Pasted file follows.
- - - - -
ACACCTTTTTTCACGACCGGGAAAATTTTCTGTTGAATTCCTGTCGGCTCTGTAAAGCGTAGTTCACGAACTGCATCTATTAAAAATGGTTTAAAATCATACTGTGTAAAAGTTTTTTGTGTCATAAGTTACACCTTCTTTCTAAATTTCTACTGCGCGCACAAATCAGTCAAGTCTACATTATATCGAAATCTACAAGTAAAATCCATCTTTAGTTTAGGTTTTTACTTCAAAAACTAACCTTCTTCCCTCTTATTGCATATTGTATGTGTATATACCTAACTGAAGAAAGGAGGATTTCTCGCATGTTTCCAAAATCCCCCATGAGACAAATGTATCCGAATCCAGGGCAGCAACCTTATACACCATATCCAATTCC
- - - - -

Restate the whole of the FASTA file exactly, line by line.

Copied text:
ACACCTTTTTTCACGACCGGGAAAATTTTCTGTTGAATTCCTGTCGGCTCTGTAAAGCGTAGTTCACGAACTGCATCTATTAAAAATGGTTTAAAATCATACTGTGTAAAAGTTTTTTGTGTCATAAGTTACACCTTCTTTCTAAATTTCTACTGCGCGCACAAATCAGTCAAGTCTACATTATATCGAAATCTACAAGTAAAATCCATCTTTAGTTTAGGTTTTTACTTCAAAAACTAACCTTCTTCCCTCTTATTGCATATTGTATGTGTATATACCTAACTGAAGAAAGGAGGATTTCTCGCATGTTTCCAAAATCCCCCATGAGACAAATGTATCCGAATCCAGGGCAGCAACCTTATACACCATATCCAATTCC